Is More Killing On the Way to the Twin Cities?

Protests erupted in front of the Animal Humane Society (AHS) in Minneapolis and a petition by animal lovers is calling for the ouster of their director. This followed the mass killing of some 120 cats, despite pleas from rescuers and local shelters willing to help save them.

But this does not seem to have made an impact on the AHS Board of Directors. Not only did AHS sanction the action of AHS in a letter parroting staff arguments about the “need” to kill the cats, but according to a subsequent letter from Nic Pifer, Chair of the Board of Directors, the AHS is not only already doing a good job but has hired Dr. Kate Hurley and Dr. Sandra Newbury from the UC Davis Veterinary School to guide them into the future. “No doubt you are familiar with their work and reputation,” Mr. Pifer writes.

Yes, Mr. Pifer, I am “familiar with their work and reputation.” They are the ones who came into Las Vegas guns blazing and suggested that the shelter kill animals after a paltry 72 hours. They are the ones responsible for a 2007 increase in the number of cats killed in Dane County Humane Society by eviscerating the foster care program and recommending that the shelter keep every other cat cage empty (thereby cutting capacity in half and forcing the killing of cats already on the adoption floor). They are the ones who go into communities which are embracing No Kill to peddle the defunct “No Kill equals hoarding” argument designed to thwart those reform efforts by painting the lifesaving alternative to their 19th Century brand of catch and kill animal sheltering as even darker. They are the ones who equate No Kill with every known social evil, including “poor record keeping,” a laughable proposition if the outcome (the deaths of animals) weren’t the tragic result.

To make her point, Dr. Hurley even shows policy makers slides of messy cereal box aisles in a supermarket to “show” what happens when you put too many animals/cereal boxes on a shelf arguing that we have to “respect our animals just like we respect our cereal.” She also uses the feeble analogy to impart the apparent importance of limiting consumer choice. While showing shelves jammed with cereal boxes, she explained why offering people too many choices resulted in no sales at all, although I think Kellogg’s would take umbrage at her point.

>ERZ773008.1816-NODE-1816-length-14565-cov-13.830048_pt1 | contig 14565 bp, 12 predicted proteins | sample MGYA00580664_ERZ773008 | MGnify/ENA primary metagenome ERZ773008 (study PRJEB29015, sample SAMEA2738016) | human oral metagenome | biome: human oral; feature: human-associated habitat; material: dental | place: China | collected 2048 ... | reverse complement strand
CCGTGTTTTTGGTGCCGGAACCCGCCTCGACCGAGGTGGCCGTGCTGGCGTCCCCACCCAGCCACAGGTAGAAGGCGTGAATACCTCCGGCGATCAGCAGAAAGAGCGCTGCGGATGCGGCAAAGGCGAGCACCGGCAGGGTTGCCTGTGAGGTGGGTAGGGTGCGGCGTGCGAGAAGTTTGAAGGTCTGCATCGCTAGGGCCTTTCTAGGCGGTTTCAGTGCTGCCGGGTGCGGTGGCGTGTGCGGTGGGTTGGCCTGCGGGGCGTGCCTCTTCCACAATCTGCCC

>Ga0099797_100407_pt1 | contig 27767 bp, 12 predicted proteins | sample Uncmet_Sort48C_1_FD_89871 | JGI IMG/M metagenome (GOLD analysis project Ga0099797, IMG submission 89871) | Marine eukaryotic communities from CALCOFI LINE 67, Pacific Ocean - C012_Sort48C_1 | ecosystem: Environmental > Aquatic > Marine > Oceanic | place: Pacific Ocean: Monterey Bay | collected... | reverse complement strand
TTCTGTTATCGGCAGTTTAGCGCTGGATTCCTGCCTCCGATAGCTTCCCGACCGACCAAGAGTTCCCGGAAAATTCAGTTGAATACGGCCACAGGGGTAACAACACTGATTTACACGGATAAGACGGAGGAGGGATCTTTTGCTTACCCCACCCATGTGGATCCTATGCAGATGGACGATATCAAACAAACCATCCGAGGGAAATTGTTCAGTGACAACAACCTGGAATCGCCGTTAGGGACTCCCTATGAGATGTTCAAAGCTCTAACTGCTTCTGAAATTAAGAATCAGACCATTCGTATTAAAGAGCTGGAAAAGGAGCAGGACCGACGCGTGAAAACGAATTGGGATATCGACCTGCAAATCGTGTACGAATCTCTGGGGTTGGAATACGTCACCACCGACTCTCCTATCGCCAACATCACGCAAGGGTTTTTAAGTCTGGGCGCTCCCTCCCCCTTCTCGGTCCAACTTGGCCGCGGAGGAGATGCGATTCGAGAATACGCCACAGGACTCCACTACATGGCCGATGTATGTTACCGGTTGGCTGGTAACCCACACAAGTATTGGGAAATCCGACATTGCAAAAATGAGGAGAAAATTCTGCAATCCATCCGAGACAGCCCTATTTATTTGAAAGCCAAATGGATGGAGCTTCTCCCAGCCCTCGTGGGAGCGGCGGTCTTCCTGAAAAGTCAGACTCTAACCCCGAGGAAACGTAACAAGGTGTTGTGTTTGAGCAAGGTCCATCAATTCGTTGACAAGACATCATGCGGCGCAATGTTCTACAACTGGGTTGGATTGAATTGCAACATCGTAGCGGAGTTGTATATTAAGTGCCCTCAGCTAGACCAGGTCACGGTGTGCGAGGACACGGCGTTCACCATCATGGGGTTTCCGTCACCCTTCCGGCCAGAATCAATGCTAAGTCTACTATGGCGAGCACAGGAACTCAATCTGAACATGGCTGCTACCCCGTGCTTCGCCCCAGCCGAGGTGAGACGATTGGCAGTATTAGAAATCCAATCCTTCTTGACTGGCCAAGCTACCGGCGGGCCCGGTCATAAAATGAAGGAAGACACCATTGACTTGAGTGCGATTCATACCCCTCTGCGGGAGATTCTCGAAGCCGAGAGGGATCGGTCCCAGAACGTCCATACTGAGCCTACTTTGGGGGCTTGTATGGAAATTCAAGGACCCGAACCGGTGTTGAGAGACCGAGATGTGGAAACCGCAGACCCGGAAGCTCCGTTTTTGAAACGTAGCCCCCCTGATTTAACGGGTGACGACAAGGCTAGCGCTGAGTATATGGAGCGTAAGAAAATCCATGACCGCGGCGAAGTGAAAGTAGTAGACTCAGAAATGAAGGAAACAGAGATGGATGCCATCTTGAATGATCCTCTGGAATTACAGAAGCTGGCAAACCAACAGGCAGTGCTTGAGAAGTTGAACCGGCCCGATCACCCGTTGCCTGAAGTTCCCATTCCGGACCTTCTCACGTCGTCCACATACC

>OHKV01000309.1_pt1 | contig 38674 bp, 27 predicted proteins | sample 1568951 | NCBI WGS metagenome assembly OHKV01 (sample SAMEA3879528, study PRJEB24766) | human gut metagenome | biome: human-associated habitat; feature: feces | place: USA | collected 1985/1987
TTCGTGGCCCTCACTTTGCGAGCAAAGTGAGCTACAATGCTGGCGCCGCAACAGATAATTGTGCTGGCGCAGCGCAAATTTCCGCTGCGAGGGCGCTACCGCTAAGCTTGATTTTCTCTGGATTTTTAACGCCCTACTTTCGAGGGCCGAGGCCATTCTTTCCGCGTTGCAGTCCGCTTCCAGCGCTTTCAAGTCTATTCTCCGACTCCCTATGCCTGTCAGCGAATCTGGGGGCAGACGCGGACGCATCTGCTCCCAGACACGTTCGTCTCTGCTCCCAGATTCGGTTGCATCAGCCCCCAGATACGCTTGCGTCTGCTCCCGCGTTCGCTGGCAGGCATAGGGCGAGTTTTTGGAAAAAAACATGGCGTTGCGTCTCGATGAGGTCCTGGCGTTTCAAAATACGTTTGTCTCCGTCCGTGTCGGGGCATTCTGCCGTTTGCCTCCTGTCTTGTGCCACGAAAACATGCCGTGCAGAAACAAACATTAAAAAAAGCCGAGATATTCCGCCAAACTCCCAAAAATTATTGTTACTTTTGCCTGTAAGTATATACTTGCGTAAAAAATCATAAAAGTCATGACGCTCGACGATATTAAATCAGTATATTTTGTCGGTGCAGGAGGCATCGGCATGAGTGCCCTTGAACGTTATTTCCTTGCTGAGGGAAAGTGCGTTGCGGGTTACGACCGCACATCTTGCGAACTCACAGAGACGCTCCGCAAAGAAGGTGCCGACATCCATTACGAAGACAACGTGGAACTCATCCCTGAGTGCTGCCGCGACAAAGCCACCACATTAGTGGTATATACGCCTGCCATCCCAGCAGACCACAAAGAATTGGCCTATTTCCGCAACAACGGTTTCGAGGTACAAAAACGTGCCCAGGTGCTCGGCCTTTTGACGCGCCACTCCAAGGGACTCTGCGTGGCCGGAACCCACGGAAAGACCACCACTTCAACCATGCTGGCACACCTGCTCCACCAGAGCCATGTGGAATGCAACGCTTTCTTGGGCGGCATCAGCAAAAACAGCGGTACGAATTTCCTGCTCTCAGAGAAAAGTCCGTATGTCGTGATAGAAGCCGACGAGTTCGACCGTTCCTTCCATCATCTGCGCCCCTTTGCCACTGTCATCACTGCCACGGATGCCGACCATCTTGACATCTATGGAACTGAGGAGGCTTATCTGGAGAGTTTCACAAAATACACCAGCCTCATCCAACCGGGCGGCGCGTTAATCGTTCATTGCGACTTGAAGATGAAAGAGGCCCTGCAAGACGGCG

According to a No Kill advocate, “I like my cereal, but I don’t respect it. I do, however, respect precious lives enough not to reduce them to merchandise.” But apparently, Dr. Hurley believes that if you have too many animals/cereal boxes, you should just throw them away. Only, you don’t have to kill cereal before doing so, and that is the crucial difference.

In one case, after seeing Kate Hurley speak, the former director of the Animal Welfare Association of New Jersey followed her advice by reducing the number of cages in the cat adoption room by half. She noted an increase in the number of cats adopted. Animal Sheltering, HSUS’ flagship magazine for the “catch and kill” establishment, promoted the success of this “less is more” approach. When a new director abandoned the approach and began following the No Kill Equation model of sheltering, cat adoptions nearly doubled and the agency became the most successful adoption agency in the entire state of New Jersey. Although the new director followed up with a letter to the editor, the subsequent and outstanding success was ignored.

And so you too will become familiar with their work and reputation, I am rerunning a December 2007 blog called “Can You Kill Your Way to No Kill?” about the team you claim so “eager to begin our work with:”

Once again, a Board of Directors abdicates its responsibility, a shelter director finds killing easier than doing what is necessary to stop it, Dr. Hurley will likely provide the legitimacy to do so, and animals will continue to needlessly lose their lives. It doesn’t have to be this way.

Thursday, December 13, 2007

Can You Kill Your Way to No Kill?

Dr. Hurley, Dr. Newbury, Dr. Semmelweis, and Death at a Midwest Humane Society
In February 2007, the Lied Animal Shelter in Las Vegas was forcibly closed down due to filthy conditions and dreadful treatment of animals. According to reports, sick animals were left to die in their cages, disease was rampant, and dogs were starving because of lack of food. The animals were not vaccinated on intake, sick animals were not treated, healthy animals were subsequently made sick, there was no isolation for sick animals, and there was a complete breakdown of basic principles of animal care and husbandry. The Lied Animal Shelter is a story of incompetent leadership, uncaring staff, a board of directors which failed to meet its oversight mandate, and a system which refused to put in place the programs and services that save the lives of animals. What happened at Lied Animal Shelter is one side of the worst kinds of animal sheltering.